The Plaza District is anchored by the southeast corner of Central Park. Most agree that the district is defined between the East River and Seventh Avenues, with 65th and 42nd streets as its North-South borders. The Plaza District derives its name from the landmark 19th-century Plaza Hotel and the Grand Army Plaza. The district is home to many famous buildings and landmarks, including Radio City Music Hall, Rockefeller Plaza, the Chrysler Building, and MoMa.
Midtown Manhattan is the largest central business district in the world, and the Plaza District boasts some of the most premier commercial real estate in the city. Its tall buildings primarily provide office space for holding companies, investment groups, media groups, consulting firms, accounting firms, and hedge funds. Two-thirds of hedge funds located in NYC have office space in the Plaza District.
Notable Plaza District tenants include Deloitte, Accenture, Mizuho Americas, Bloomberg Media, Colgate-Palmolive, JP Morgan, Pfizer, Cisco Systems, Fox News, and NBC Studios.
Plaza District Office Space | Lease Data & Trends
The Plaza District sees a range of asking rents and holds a Class A average of $94.19 per square foot, compared to the Midtown Class A average of $83.71. Many upper floors — especially those with views of Central Park — can lease for up to $200 per square foot, and many of the most expensive Plaza District buildings (such as the SoLow and General Motors Buildings) have an average asking rent of $144 per square foot.
The cost of office space is largely determined by location, building class, lease terms and length, and renovation costs. Not sure about the differences between Class A and Class B office spaces? What about gross lease, triple net leases, and tenant improvement allowance? A licensed tenant broker will leverage these factors to negotiate your lease, but if you want to learn more for yourself, check out our Leasopedia.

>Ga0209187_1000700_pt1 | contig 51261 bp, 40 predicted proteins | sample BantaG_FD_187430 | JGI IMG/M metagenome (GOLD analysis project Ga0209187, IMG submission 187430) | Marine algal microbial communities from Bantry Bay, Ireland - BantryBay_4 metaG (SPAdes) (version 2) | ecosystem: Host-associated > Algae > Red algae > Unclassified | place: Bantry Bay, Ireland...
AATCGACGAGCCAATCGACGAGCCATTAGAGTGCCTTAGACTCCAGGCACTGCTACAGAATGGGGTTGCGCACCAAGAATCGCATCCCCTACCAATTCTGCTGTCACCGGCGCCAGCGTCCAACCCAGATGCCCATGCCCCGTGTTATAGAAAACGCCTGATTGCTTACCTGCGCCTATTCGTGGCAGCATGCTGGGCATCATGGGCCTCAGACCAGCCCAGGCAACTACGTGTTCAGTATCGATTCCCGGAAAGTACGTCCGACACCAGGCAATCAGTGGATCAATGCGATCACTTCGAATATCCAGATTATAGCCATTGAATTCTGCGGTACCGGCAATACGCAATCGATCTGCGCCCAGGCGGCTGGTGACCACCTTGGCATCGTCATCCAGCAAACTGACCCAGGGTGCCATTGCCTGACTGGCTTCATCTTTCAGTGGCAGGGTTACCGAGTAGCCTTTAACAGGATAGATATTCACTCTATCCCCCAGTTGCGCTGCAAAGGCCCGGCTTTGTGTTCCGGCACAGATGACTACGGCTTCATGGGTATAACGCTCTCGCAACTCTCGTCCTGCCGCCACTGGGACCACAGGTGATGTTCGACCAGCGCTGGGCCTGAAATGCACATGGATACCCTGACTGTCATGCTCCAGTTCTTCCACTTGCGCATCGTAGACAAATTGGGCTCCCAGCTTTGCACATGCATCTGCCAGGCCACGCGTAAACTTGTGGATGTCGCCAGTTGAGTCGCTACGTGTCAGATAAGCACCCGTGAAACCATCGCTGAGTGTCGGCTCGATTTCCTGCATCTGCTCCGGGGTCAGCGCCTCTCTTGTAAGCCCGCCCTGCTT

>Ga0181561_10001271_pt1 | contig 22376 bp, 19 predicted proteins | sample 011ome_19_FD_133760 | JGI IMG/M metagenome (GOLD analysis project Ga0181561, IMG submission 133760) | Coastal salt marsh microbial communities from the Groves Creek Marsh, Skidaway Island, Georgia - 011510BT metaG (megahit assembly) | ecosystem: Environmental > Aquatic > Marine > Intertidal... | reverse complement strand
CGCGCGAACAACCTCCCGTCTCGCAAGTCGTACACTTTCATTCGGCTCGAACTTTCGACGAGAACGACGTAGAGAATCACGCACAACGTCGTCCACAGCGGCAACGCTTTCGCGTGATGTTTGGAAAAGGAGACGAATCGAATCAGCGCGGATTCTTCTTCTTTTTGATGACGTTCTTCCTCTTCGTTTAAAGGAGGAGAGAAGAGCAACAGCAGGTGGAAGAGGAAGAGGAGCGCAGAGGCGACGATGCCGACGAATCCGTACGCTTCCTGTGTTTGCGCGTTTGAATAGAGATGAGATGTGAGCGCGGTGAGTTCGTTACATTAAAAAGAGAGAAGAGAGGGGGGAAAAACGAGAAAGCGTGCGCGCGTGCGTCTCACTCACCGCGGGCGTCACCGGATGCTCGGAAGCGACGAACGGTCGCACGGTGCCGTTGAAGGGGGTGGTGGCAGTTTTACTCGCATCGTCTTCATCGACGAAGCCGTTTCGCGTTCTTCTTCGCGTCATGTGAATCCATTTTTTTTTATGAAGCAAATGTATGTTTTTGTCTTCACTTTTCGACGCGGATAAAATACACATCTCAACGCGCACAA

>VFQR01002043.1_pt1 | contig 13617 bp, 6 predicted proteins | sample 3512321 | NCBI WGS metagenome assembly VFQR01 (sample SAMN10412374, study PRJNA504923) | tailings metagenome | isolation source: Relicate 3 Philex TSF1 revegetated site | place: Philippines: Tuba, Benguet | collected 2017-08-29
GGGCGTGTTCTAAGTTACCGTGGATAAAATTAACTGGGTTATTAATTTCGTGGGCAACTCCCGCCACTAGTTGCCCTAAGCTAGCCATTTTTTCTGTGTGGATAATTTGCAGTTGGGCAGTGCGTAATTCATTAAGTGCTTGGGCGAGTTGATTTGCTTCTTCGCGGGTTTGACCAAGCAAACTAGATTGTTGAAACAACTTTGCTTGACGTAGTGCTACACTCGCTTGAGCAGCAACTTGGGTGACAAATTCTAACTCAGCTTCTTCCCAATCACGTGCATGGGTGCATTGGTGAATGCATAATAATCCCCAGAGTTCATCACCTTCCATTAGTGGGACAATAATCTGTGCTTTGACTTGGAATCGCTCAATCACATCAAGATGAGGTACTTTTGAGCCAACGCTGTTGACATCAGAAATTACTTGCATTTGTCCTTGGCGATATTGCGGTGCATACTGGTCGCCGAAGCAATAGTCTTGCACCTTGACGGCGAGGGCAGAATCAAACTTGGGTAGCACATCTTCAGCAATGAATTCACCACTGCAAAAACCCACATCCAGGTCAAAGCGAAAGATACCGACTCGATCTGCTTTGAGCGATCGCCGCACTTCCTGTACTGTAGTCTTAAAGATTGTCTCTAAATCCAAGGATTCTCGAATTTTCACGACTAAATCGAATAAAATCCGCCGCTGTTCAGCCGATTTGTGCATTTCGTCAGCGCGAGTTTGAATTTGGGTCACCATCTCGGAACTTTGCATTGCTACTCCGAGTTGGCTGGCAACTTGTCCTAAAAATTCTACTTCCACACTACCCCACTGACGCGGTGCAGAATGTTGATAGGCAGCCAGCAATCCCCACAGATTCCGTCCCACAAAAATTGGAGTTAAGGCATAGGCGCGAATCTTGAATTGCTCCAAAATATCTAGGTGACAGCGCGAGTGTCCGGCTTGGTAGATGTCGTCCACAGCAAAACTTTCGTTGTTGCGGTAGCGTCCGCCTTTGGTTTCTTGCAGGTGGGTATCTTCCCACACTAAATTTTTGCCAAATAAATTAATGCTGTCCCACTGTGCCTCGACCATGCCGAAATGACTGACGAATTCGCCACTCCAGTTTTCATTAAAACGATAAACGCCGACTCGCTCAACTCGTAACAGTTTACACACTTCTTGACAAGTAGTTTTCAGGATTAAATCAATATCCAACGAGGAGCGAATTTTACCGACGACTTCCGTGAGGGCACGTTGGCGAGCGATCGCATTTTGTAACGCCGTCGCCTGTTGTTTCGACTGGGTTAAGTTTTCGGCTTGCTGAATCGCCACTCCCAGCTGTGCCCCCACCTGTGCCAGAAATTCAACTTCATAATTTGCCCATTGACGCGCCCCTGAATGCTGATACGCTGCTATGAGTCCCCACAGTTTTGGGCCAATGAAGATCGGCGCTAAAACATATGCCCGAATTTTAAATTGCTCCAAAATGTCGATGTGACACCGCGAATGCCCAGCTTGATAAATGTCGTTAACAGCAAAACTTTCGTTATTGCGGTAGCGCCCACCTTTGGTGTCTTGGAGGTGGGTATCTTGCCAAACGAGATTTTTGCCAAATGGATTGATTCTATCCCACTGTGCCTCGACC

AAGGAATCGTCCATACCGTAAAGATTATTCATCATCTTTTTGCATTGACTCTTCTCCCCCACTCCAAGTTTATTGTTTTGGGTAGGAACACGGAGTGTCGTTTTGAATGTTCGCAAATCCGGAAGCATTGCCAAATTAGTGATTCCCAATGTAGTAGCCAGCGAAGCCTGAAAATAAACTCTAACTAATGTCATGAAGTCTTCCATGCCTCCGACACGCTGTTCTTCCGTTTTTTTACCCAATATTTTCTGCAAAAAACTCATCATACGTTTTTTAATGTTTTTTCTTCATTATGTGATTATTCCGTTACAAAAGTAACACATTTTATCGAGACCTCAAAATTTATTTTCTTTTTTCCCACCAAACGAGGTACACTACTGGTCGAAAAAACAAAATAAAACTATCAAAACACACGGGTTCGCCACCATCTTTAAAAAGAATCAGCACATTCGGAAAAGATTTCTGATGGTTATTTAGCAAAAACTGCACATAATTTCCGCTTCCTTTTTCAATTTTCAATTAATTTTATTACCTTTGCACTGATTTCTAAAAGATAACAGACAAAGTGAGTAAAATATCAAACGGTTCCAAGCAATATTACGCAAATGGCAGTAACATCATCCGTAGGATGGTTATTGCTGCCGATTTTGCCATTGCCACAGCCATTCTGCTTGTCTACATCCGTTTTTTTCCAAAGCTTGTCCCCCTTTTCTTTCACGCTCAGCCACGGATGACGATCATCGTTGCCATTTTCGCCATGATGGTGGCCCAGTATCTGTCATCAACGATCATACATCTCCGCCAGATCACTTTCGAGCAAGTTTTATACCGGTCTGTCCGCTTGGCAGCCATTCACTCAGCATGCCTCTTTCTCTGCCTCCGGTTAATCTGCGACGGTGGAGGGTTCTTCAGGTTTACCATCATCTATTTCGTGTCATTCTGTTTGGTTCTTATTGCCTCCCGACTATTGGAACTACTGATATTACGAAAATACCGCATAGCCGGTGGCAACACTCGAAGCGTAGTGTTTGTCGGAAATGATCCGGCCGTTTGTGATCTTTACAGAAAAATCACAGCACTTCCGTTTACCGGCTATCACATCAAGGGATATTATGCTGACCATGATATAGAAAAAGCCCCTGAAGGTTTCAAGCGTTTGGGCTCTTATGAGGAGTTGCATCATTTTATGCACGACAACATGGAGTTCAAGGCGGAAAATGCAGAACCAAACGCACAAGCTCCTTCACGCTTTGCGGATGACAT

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Inventory stands at nearly 102,000,000 square feet, with vacancy around 10%. As some tenants such as Blackwater choose to leave the Plaza District for Hudson Yards, vacancy is expected to go up. The Plaza District is ideal for small to mid-size financial services. Between 2015 and 2017, 65% of signed leases for less than 20,000 square feet in Midtown were concentrated in the Plaza District.
Co-working spaces are also finding their way into the Plaza District. WeWork has four Plaza District locations and signed a lease at the beginning of 2018 for a 400,000 square foot office space at 750 Lexington Ave. NYC Office Suites has 75,000 square feet covering three floors in the LOVE Building, and Grand Central Tech resides at 335 Madison Ave. Plaza District is also an ideal location for any business that interacts with the United Nations ecosystem of organizations, which are mostly based in Midtown East and Murray Hill.
Construction above 42nd Street soared in the 1920s after the completion of Grand Central Station. Thirty new skyscrapers went up in 1927 alone, and Midtown’s reputation as the epicenter of business in New York City only continued to solidify throughout the 20th century.
Unlike the up-and-coming neighborhoods that value repurposing old warehouses and factories into workspaces, the majority of older buildings in the Plaza District were designed with businesses in mind. There has been little to no large-scale construction in recent years, although landlords are starting to issue significant renovations to attract the younger workforce.
Getting Around the Plaza District
The Plaza District provides a variety of transportation options for easy commuting around the city,with Grand Central Station as the primary hub in the south-east corner of the district. Subway lines B, D, F, M, 1, N, Q, R as well as bus lines M1, M2, M3, M4, M5, M7, and M50 service the area. Suburban commuters take the Metro North from Westchester, Putnam, and Dutchess Counties, and much of Connecticut. Taxis are readily available to drive you to your next destination.
The Plaza District has heavy foot traffic. From the north, employees can enjoy walking or biking to work through Central Park. There are also bike lanes on Second Avenue (southbound) and First Avenue (northbound).